And her new proposal to work with governors to establish in their states promises tough confrontations.
At least one observer said her healthcare plans are no more politically realistic than Sanders' single-payer plan. “Clinton is also making promises on healthcare she can't keep,” .
But Chris Jennings, a Democratic healthcare strategist and former senior adviser to the Obama and Clinton administrations, argues that Clinton would have a better chance than Sanders of passing health reform legislation in Congress because some of her proposals have support from powerful healthcare stakeholder groups. Many in the industry want to see expanded insurance coverage, with health plans and providers getting the benefit of market share improvements and premium stability.
“There will be policies stakeholders oppose that I think she can win on, and there will be things she will lose on,” he said. “That's how the real world works in Congress. If someone says there will be a Republican Congress and she won't be able to get anything done, that's just not true.”
In contrast, he predicted, healthcare stakeholders would go all out against Sanders' single-payer plan because “they would view it as a threat to their existence. Insurers would go to the mat on that. All the providers and many of the business groups would be concerned about disruption in the current system. Device manufacturers, wholesalers, pharmacies and others would be very concerned about reimbursement rates. This would make the fight against the Health Security Act (the 1993 Clinton administration health reform bill) look like a birthday party.”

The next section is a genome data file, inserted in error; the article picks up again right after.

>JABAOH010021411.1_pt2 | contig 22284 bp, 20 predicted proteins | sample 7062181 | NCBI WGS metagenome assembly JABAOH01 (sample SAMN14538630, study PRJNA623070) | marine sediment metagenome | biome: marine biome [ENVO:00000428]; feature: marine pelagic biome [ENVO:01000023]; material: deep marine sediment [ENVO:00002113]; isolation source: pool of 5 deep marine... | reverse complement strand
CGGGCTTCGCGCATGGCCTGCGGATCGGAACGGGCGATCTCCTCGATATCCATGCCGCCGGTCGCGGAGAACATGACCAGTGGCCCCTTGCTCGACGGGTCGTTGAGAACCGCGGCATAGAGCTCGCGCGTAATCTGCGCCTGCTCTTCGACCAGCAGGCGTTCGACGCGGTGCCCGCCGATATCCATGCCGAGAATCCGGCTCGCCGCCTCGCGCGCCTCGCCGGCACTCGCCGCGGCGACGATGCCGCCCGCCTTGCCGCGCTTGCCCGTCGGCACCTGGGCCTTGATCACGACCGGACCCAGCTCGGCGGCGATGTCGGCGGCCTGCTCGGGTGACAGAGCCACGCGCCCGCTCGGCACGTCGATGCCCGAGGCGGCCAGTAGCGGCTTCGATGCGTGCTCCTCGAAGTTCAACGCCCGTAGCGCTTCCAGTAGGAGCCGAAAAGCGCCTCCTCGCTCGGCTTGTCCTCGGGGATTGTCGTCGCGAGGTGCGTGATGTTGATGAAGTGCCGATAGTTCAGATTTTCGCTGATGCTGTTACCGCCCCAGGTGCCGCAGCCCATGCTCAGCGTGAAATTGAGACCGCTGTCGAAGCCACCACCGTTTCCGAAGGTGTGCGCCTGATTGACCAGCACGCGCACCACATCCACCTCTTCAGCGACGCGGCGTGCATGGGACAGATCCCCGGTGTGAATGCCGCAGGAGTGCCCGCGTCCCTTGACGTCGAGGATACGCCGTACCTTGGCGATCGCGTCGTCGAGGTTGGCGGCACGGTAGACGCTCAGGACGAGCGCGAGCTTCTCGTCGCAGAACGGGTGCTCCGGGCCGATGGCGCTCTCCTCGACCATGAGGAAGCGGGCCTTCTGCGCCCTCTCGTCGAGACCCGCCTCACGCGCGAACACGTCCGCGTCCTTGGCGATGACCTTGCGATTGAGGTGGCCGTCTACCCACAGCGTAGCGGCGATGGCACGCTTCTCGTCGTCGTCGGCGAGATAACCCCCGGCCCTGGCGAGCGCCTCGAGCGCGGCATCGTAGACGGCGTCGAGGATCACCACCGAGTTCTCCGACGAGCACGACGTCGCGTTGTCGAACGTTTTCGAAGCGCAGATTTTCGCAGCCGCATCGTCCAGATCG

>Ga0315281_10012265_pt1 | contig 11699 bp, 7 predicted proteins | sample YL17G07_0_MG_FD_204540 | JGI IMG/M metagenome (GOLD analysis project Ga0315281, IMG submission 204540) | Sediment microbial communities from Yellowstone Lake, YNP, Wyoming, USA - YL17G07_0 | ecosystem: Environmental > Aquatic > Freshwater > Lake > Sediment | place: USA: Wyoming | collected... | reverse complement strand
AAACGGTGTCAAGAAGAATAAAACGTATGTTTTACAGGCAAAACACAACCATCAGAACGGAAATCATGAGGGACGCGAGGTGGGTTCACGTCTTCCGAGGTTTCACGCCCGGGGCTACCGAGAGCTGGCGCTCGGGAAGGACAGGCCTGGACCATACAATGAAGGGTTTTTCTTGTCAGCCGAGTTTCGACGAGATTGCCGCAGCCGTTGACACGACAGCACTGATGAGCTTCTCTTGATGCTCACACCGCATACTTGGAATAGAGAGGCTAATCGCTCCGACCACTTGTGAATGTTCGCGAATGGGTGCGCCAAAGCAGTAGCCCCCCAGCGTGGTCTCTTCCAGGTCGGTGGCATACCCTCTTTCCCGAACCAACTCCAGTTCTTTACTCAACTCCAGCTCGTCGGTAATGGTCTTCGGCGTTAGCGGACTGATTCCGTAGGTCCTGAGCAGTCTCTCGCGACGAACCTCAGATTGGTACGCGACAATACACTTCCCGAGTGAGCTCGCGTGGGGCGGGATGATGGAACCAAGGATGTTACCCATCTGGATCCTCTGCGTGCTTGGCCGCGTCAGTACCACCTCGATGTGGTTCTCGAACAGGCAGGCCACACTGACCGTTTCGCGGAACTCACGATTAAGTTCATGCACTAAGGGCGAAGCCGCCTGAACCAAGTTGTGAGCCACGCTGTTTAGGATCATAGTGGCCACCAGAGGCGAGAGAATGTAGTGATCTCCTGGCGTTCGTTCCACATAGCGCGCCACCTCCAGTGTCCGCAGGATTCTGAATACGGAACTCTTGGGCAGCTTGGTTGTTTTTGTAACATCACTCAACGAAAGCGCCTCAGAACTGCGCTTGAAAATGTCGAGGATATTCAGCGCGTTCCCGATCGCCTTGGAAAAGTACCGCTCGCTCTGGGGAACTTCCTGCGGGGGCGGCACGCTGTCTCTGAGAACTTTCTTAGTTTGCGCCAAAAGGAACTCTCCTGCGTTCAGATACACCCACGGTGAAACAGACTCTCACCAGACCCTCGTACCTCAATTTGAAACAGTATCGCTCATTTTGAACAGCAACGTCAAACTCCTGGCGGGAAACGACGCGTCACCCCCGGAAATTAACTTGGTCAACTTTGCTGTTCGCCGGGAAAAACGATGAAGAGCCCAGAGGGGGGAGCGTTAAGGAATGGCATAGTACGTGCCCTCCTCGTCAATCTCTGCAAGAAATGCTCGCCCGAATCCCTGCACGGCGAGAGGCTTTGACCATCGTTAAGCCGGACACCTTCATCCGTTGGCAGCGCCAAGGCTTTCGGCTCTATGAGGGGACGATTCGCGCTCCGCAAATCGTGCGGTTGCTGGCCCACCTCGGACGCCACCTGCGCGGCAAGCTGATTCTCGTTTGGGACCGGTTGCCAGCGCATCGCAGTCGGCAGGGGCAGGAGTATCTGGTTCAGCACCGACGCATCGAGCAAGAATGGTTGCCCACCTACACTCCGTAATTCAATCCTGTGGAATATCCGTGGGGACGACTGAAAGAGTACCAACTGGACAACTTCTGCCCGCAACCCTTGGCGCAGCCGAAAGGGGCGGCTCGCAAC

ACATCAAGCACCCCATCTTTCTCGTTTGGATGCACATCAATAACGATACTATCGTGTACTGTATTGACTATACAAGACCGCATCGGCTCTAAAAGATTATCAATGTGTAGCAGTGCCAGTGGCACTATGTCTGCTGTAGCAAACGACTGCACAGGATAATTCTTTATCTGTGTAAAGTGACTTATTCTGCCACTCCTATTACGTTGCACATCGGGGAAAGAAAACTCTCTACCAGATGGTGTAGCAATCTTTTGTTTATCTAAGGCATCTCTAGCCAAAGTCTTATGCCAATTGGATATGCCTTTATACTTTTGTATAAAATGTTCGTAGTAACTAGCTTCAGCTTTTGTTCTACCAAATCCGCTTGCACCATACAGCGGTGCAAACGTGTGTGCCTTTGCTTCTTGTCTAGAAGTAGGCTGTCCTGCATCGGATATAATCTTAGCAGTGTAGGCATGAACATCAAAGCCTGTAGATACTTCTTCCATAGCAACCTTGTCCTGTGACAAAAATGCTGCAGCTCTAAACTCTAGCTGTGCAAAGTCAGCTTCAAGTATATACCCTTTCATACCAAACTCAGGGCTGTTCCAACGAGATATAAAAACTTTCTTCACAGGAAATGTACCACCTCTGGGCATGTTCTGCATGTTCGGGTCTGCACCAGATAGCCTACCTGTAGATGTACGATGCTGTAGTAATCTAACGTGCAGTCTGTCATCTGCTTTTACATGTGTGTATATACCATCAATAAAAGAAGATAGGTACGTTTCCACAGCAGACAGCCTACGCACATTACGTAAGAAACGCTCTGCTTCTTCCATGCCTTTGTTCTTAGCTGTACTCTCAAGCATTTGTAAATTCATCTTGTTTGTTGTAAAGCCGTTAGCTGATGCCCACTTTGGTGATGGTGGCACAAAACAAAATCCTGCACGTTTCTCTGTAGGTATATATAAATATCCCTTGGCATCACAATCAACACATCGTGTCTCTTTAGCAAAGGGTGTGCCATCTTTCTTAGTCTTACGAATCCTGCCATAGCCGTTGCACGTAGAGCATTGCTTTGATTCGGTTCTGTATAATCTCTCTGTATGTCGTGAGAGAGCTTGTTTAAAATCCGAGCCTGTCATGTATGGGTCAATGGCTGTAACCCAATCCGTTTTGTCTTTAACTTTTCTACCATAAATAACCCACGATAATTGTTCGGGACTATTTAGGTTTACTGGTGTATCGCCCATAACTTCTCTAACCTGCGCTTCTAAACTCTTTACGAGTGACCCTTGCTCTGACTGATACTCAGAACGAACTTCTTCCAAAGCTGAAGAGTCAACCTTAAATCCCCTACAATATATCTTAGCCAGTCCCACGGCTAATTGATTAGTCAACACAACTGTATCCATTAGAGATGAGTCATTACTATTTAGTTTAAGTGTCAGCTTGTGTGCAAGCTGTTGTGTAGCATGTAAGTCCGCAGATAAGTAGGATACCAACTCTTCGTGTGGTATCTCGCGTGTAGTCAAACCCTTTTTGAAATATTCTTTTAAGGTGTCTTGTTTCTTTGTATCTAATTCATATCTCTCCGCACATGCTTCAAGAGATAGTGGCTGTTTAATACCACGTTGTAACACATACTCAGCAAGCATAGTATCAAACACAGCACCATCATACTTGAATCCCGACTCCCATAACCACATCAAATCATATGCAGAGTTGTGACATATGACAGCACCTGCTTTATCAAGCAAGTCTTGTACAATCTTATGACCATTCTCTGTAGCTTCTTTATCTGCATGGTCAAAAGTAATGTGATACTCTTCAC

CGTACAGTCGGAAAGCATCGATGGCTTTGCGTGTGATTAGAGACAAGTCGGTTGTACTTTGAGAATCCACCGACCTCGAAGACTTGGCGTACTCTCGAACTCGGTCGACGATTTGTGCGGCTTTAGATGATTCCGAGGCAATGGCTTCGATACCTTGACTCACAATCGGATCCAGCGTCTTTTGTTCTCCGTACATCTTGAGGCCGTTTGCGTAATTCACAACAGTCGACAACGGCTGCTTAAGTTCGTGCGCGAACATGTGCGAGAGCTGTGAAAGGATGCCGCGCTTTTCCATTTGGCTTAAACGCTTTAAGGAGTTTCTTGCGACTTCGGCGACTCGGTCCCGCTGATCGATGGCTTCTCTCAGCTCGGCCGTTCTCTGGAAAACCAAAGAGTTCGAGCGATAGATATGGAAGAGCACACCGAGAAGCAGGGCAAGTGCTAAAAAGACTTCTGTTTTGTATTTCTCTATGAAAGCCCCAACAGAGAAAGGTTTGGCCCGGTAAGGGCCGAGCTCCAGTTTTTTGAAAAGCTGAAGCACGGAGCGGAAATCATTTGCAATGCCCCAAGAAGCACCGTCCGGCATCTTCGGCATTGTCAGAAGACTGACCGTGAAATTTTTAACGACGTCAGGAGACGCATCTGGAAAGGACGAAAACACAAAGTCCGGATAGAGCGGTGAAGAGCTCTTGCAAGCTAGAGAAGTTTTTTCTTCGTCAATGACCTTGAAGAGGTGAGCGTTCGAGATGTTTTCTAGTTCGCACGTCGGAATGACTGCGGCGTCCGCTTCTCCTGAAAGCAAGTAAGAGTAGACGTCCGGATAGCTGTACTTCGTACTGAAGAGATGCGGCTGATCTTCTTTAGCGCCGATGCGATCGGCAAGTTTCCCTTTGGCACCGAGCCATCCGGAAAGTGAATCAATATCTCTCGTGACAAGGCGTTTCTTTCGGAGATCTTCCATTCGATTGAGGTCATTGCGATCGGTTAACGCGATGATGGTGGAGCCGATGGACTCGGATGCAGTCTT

Meanwhile, a leading Wall Street analyst, Jeffrey Loo of S&P Capital's IQ, argued this week that a Hillary Clinton presidency, coupled with continued GOP control of Congress, would be best for healthcare investors. “Overall, we believe the best scenario for healthcare investors is a Democrat, presumably Hillary Clinton, winning the Presidency,” . “We believe it is highly unlikely Clinton will be able to pass these initiatives through a Republican-controlled Congress. Conversely, the Republicans' efforts to repeal (the ACA) would be thwarted by a Clinton veto…”
One painful lesson health reformers, including President Clinton and President Obama, learned, Jennings said, is that “people are far more afraid of losing what they have than gaining something someone says they'll get.” Trying to pass single-payer “would be an enormous undertaking requiring extraordinary political capital that would inevitably end in failure and undermine attempts to improve the ACA.”
That's apparently the conclusion . Obama, who spoke favorably about a Medicare-for-all system before becoming president, ruled it out in July 2009 during the debate over the ACA legislation. While saying he would favor single payer if he were starting "from scratch,” shifting completely from an employer-based private insurance system to a single-payer system “could be hugely disruptive.… We should be able to … create a uniquely American solution to this problem.”
Still, even if Bernie Sanders does not become president and does not push through a single-payer system, don't expect those Democratic hopes and dreams to die. They'll just go into hibernation.